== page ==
SOMETIMES the treasure isn’t at the end of the rainbow, but down a rough dirt road that will rattle your fillings out. When driving up Camino Cabo Este (East Cape), north of the popular spring break destination of Cabo San Lucas, your tires hit sand and potholes for 50 miles. Most rental car companies advise against driving it and let you know that they are adamant they won’t come to your rescue. If you can, spend a little more and get an SUV for the extra suspension. The obstacles include barbed wire strung across the road, boulders, and donkeys, but don’t let the slow pace deter you. The beaches are deserted, the waves roll in for your surfboard, and whales breach just off shore.

Getting there

For the full Camino Cabo Este experience, fly into San Jose del Cabo. Drive south into old San Jose on the toll road (or go local with stop lights), zigzag through the streets toward the marina and head north on that tough dirt road.

Where to stay

In old Baja, there are no all-inclusive resorts (yet). Instead, Villa del Faro, an upscale eco-lodge, offers casitas — including a stone cottage on its own secluded beach.

Further up the coast, Cabo Pulmo is a dive community complete with Marine Park. No cars are allowed within Villa del Cabo Pulmo There are just sand paths for the visitors and dogs.

The Cabo Pulmo Reef. Photo: Cabo Pulmo Beach resort

Small hotels line the coast, where you can sleep under a mosquito net if you want. There’s no internet or cell service, just the sound of stones tumbling in the waves on the beach, the whoowhoowhoo of birds in the trees, and the rustle of palm fronds.

What to do

Activities along the East Cape are different from the Cabo bars spilling over with drunk spring-breakers. You can take a desert hike with the Sea of Cortez in the distance and see wild cacti and other vegetation. A couple of tee-shirts and shorts are all you’ll need to spiff up after your hike.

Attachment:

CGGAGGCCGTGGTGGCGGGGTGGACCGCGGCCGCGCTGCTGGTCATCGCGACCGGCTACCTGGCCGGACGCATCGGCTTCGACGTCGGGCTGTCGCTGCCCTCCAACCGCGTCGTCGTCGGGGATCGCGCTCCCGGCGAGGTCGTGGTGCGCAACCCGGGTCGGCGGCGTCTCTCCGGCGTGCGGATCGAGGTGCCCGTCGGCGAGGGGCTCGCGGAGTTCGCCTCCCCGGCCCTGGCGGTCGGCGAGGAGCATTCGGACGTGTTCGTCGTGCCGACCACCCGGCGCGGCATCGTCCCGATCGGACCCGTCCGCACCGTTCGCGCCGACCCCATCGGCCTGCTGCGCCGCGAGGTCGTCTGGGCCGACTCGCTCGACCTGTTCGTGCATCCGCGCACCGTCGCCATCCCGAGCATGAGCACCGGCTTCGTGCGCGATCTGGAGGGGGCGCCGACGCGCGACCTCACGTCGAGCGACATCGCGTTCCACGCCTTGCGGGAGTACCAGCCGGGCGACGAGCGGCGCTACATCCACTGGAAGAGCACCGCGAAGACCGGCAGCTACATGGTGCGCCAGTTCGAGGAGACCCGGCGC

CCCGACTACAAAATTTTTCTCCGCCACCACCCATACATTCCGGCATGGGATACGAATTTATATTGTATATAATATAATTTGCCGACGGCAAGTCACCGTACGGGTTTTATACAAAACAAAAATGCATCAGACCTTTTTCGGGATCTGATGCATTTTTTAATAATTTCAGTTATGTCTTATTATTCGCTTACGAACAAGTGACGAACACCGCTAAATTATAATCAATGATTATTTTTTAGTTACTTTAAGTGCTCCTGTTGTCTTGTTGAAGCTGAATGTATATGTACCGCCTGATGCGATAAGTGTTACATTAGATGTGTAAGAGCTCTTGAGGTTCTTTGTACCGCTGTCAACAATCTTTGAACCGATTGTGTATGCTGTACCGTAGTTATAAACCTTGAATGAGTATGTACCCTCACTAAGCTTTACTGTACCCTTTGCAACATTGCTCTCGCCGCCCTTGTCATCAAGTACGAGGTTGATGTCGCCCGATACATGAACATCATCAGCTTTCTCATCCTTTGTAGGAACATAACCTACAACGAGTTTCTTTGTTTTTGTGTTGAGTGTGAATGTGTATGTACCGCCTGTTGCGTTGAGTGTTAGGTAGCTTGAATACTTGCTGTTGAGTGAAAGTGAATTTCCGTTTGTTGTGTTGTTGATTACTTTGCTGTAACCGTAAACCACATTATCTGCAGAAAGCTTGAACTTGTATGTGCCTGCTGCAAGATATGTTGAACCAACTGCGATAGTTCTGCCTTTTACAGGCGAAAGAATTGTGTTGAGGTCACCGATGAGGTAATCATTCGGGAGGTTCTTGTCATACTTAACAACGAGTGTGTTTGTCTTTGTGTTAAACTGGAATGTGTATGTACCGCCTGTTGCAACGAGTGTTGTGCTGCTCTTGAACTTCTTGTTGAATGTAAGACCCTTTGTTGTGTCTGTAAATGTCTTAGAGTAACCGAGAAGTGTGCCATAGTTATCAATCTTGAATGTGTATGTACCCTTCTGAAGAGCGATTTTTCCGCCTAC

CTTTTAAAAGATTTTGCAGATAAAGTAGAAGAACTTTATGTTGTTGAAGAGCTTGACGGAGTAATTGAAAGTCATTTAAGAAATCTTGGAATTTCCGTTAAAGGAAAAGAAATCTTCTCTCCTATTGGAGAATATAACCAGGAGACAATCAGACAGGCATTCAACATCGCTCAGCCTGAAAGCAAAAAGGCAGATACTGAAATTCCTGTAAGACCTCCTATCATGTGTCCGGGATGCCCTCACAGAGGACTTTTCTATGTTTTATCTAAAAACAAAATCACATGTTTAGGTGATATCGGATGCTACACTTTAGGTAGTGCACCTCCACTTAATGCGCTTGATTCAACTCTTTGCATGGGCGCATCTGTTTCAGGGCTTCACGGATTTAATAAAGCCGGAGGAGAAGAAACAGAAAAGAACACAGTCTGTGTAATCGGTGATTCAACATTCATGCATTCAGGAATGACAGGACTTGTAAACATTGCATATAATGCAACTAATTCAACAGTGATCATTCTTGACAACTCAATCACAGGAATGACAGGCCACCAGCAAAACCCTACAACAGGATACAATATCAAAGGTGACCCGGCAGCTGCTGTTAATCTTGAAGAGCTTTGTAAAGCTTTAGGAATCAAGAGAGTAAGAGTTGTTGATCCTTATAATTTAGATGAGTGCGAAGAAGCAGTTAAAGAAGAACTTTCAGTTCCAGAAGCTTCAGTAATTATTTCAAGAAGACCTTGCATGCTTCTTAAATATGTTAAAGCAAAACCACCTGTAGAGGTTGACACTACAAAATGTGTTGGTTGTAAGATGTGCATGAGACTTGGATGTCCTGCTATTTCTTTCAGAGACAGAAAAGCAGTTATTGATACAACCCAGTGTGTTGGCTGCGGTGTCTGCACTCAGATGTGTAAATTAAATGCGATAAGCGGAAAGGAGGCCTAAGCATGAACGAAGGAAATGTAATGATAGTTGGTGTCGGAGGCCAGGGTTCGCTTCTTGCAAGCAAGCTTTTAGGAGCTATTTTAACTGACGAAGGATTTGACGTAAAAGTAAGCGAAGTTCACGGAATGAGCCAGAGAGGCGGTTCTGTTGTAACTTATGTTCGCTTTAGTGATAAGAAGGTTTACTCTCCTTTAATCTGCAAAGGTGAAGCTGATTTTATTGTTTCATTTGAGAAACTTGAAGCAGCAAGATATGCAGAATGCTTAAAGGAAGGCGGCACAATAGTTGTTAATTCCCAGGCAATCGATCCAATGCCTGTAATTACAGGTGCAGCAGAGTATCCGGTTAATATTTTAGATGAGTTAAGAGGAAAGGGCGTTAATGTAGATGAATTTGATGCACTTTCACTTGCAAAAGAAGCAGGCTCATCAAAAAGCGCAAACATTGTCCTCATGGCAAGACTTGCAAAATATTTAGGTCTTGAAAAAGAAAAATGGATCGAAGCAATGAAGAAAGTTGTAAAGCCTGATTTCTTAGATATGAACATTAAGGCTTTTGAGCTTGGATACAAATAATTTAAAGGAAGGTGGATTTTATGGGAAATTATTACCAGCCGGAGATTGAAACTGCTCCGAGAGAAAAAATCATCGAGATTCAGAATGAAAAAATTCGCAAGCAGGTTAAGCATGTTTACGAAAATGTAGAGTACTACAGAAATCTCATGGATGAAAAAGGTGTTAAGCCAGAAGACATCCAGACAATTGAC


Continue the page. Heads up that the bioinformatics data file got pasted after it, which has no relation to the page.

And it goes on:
Mountain bike the trails, or get stuck on the beach with an ATV, but make sure you take a dunk in the water. The sea is teeming with coral bars, spotted Guinea Puffers, green moral eels, and schools of giant parrot fish. Squadrons of pelicans swoop above you, as manta rays fly through the air.

What to eat

Head into the local towns for $2 tacos and beer for a buck. You may not recognize a lot of the local food but venture beyond the habitual for more local fare, from the Rajites (stuffed, roasted, fresh pepper with cream and corn) and chicken, beef and nopales al molcajete (grilled pear cactus pads with onion and chili peppers) to machaca (breakfast beef with eggs and fresh tortillas).

Weekend-trip from Baja’s East Cape

Punta Pescadero. Photo by author.

Punta Pescadero is a rustic fishing resort north of Los Barriles, a small town with homemade chocolates and flaky tortillas. The 3000-foot paved runway attracts private King Airs and Turbo Commanders. Buzz the bar and Alberto will hop in a dusty SUV to pick you up. The hotel is a family-friendly place, where construction workers rub elbows with CEOs of Silicon Valley. It’s just an hour on a paved road, and then 30 minutes on dirt along the coast, from the San Jose del Cabo airport through old Mexico.

With a mason jar margarita in hand, watch whales breach at sunset and dolphin pods play in the morning sunlight.

Be the first to comment